Widening the net

In 2015, the VA approved Werner’s request to extend its driver apprenticeship program from 12 months to 24 months. With the new program, Werner’s military veteran employees can receive more than $24,000 in tax-free benefits over two years depending on their eligibility, in addition to their Werner pay.

Overall, Werner has enrolled more than 38,000 nonmilitary and military veterans in its driver apprenticeship program. By July 2016, 10 years after its driver apprenticeship program began, Werner had enrolled its 5,000th veteran using GI Bill benefits in the apprenticeship program.

As the VA-backed apprenticeship program began to take off, Werner wanted to do more to expand its visibility to military veterans. In 2012, the company made a pledge to hire 1,000 veterans per year for the next five years as part of the White House’s Joining Forces campaign.

Werner also created “Operation Freedom,” a military veteran outreach platform that now includes its VA driver apprenticeship program.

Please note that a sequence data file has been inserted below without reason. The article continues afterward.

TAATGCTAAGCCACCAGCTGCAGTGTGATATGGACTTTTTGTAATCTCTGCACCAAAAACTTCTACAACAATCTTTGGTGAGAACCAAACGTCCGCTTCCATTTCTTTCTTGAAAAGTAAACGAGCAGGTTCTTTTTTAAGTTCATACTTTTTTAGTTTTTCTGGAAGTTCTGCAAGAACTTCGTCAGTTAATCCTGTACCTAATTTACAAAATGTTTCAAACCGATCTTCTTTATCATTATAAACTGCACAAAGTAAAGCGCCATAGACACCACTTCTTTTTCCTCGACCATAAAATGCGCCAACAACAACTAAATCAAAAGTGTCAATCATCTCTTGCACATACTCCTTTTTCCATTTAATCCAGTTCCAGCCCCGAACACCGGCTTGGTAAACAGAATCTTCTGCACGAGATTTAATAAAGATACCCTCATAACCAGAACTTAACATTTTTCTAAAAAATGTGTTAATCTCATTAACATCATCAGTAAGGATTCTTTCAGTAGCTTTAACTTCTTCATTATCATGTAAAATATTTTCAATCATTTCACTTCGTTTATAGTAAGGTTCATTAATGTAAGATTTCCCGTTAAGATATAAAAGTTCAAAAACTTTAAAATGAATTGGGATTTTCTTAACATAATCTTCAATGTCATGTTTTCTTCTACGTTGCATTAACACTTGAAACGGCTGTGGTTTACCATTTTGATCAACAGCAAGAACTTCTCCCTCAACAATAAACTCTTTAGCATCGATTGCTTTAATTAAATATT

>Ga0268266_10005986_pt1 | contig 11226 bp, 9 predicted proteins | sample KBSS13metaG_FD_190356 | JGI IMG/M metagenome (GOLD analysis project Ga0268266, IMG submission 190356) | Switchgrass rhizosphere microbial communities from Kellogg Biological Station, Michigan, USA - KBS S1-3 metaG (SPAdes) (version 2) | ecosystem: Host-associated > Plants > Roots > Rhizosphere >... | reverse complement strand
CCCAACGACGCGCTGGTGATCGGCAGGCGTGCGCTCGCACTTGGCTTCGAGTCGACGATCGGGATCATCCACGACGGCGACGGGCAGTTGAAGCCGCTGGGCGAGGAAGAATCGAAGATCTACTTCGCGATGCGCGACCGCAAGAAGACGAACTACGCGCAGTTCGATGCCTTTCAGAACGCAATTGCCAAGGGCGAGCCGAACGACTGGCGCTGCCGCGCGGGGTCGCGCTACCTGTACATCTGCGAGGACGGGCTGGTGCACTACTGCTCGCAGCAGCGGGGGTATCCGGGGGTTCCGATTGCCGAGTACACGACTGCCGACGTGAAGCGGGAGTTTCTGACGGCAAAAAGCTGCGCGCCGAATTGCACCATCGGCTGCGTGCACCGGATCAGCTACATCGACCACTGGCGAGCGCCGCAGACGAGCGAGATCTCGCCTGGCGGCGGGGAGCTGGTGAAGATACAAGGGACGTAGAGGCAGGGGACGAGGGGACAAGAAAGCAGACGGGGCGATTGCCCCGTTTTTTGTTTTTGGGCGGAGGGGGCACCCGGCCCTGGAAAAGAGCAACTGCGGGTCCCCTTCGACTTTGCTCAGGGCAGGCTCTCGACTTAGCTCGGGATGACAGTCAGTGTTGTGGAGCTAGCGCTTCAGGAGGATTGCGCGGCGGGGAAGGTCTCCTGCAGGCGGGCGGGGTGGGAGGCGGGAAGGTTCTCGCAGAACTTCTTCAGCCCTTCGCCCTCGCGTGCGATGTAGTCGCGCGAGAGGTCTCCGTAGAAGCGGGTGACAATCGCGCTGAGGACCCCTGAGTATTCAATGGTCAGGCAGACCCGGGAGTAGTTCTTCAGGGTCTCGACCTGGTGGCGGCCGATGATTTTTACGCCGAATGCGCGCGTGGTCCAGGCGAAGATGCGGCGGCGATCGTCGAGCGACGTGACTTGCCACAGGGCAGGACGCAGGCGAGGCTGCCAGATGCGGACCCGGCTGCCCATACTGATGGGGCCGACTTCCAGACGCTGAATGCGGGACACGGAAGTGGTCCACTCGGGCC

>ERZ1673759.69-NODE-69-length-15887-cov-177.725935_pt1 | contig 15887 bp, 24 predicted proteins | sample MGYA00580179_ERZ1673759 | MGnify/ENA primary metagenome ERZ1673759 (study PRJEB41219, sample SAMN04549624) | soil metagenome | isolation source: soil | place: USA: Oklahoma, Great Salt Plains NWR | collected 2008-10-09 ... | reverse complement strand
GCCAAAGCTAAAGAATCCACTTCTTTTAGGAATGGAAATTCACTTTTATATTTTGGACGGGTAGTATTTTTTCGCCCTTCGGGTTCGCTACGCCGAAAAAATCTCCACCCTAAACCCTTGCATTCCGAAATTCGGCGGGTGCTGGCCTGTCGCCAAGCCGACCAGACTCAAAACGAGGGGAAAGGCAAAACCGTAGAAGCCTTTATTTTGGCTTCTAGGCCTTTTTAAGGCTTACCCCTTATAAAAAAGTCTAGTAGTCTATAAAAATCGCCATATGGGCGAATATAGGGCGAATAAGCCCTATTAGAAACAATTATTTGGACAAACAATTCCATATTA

One of the focuses of Operation Freedom is veteran recognition. In 2013, the company rolled out the first of eight trucks in its Operation Freedom fleet that features military tribute graphics wrapped on the tractor and trailer thanking U.S. Armed Forces personnel for their service.

The trucks and their drivers, who either are military veterans or their family members, appear at truck shows, recruiting events and veterans’ ceremonies across the country, in addition to running regular freight routes.

Tackling the tech shortage

There currently are thousands of truck technician positions open across the trucking industry. According to a 2015 report by the U.S. Bureau of Labor Statistics, 67,000 new truck technicians will be needed by 2022 to offset attrition and projected industry growth. The BLS report also says another 75,000 diesel engine specialists also will be needed.

Recognizing the critical level of the diesel technician shortage and with its driver apprenticeship program a proven recruiting tool, Werner began work on duplicating its apprenticeship efforts in the technician arena.